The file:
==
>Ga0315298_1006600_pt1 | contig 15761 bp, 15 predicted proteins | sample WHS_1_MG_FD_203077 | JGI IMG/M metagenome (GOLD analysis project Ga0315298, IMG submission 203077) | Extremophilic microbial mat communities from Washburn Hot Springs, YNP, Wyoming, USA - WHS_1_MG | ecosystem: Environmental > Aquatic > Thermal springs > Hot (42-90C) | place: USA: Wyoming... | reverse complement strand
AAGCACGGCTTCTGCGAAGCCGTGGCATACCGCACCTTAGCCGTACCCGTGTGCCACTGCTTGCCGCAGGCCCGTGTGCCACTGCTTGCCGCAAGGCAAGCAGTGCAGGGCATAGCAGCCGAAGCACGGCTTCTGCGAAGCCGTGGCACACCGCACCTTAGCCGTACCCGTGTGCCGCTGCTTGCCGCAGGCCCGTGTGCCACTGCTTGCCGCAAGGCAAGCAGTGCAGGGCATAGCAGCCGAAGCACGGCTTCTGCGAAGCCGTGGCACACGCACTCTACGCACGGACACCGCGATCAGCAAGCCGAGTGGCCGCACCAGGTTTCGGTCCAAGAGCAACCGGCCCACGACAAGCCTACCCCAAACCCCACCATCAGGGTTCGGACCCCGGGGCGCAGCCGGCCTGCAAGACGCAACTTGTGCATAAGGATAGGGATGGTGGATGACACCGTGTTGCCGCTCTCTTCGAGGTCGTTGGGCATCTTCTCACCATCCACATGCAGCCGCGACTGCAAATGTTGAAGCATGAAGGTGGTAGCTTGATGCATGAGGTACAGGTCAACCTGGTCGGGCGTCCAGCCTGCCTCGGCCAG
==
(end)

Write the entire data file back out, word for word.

>Ga0315298_1006600_pt1 | contig 15761 bp, 15 predicted proteins | sample WHS_1_MG_FD_203077 | JGI IMG/M metagenome (GOLD analysis project Ga0315298, IMG submission 203077) | Extremophilic microbial mat communities from Washburn Hot Springs, YNP, Wyoming, USA - WHS_1_MG | ecosystem: Environmental > Aquatic > Thermal springs > Hot (42-90C) | place: USA: Wyoming... | reverse complement strand
AAGCACGGCTTCTGCGAAGCCGTGGCATACCGCACCTTAGCCGTACCCGTGTGCCACTGCTTGCCGCAGGCCCGTGTGCCACTGCTTGCCGCAAGGCAAGCAGTGCAGGGCATAGCAGCCGAAGCACGGCTTCTGCGAAGCCGTGGCACACCGCACCTTAGCCGTACCCGTGTGCCGCTGCTTGCCGCAGGCCCGTGTGCCACTGCTTGCCGCAAGGCAAGCAGTGCAGGGCATAGCAGCCGAAGCACGGCTTCTGCGAAGCCGTGGCACACGCACTCTACGCACGGACACCGCGATCAGCAAGCCGAGTGGCCGCACCAGGTTTCGGTCCAAGAGCAACCGGCCCACGACAAGCCTACCCCAAACCCCACCATCAGGGTTCGGACCCCGGGGCGCAGCCGGCCTGCAAGACGCAACTTGTGCATAAGGATAGGGATGGTGGATGACACCGTGTTGCCGCTCTCTTCGAGGTCGTTGGGCATCTTCTCACCATCCACATGCAGCCGCGACTGCAAATGTTGAAGCATGAAGGTGGTAGCTTGATGCATGAGGTACAGGTCAACCTGGTCGGGCGTCCAGCCTGCCTCGGCCAG